By definition, addiction is the use of a substance (alcohol, drugs, medications) or an activity (gambling, gaming, pornography, etc.) that interferes in a person’s life or causes distress to themselves or others. Addiction is a serious health condition that can damage relationships, break up families, end careers, and sometimes even lives.

Most people who have an addiction want to quit, but they feel trapped in a relentless cycle of craving, resisting, and giving in. If you or someone you know uses substances or participates in a risky activity, regardless of the consequences, it is likely an addiction. The good news: there is a way out – with the support of professionals, family and friends.

Who is affected by addiction?

There is a common misunderstanding that people with an addiction lack willpower or moral principles. As a society, we perpetuate the stigma that addiction only affects “those people.” But the truth is, addiction can affect anyone. In many cases, people turn to substances or risky activities as a way to cope with painful or traumatic experiences. And what starts as “a quick escape” turns into a habit – and then spirals into an addiction.

In Alberta, up to 20 per cent of adults have an addiction. This includes alcohol, gambling, legal and illicit drugs and a variety of other substances and types of behaviour.

How to recognize addiction.

The most common symptoms of addiction are:

  • cravings
  • loss of control over frequency of use
  • continued use, despite negative consequences
  • preoccupation with using
  • failed attempts to quit
  • withdrawal

What you can do.

Learn to recognize the signs and be honest with yourself. If you or someone you know has an addition, talk to a professional. There are a number of treatment options available – from medical professionals, including psychologists and counsellors – to support and recovery groups. What’s most important is to find the treatment or combination of treatments that is right for you.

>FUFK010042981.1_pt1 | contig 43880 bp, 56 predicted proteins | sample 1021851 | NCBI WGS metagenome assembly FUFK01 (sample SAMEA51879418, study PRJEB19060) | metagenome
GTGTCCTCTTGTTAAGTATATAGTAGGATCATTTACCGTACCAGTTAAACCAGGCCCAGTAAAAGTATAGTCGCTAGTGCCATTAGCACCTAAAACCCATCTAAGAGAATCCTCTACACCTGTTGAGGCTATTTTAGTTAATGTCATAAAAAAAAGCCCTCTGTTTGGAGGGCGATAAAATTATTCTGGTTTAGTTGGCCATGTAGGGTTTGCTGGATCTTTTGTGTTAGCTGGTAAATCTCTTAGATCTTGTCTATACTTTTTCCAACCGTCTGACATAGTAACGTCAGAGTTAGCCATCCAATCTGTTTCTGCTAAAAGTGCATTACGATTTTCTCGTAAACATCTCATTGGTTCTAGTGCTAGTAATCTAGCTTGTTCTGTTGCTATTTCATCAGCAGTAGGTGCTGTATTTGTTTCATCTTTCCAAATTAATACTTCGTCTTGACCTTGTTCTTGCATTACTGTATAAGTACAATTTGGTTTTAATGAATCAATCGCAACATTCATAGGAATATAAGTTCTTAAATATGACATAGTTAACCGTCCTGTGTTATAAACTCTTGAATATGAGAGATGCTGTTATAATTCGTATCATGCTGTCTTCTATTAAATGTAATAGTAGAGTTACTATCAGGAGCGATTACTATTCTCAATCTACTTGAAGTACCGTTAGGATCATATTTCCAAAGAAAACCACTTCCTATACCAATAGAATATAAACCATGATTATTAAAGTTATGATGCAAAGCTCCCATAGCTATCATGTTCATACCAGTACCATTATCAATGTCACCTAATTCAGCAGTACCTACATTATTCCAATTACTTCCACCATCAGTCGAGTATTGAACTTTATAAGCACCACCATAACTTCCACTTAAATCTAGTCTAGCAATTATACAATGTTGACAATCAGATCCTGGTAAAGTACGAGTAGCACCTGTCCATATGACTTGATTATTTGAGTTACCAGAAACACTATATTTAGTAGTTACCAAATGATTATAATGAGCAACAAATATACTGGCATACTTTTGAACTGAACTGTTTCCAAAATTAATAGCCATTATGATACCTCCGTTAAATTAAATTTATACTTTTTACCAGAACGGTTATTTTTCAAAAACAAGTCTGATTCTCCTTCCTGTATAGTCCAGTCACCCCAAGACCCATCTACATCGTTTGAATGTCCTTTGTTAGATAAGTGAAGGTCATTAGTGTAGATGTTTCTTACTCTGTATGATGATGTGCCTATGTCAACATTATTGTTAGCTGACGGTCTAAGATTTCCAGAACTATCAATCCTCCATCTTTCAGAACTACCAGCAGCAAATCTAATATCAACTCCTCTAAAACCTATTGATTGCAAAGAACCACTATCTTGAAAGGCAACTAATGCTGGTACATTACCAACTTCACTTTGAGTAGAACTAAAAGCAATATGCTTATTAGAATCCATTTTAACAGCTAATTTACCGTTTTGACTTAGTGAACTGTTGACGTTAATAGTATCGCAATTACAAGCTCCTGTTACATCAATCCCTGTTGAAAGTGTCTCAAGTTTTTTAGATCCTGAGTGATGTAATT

For more information, check out these links:


Rush et al (2008). Prevalence of co-occurring substance use and other mental disorders in the Canadian population. Canadian Journal of Psychiatry, 53: 800-9.

Sussman, S., & Sussman, A. N. (2011). Considering the Definition of Addiction. International Journal of Environmental Research and Public Health, 8(12), 4025–4038. doi:10.3390/ijerph8104025

Statistics Canada (2012). Canadian Alcohol and Drug Use Monitoring Survey. Accessed at

Wild, C. (2014). Gap Analysis of Public Mental Health and Addictions Programs (GAP-MAP) Accessed at


The self-help resources on this website are not intended to be a substitute for therapy or professional advice. The information is intended to give people the opportunity to explore topics of interest or that pertain to them or someone they know – in private and in their own time. While all attempts have been made to verify the information, we do not assume any responsibility for errors, omissions or contrary interpretation of the subject matter. If you need to talk to someone, call our Engagement Team at 403.233.2360 or send us an email at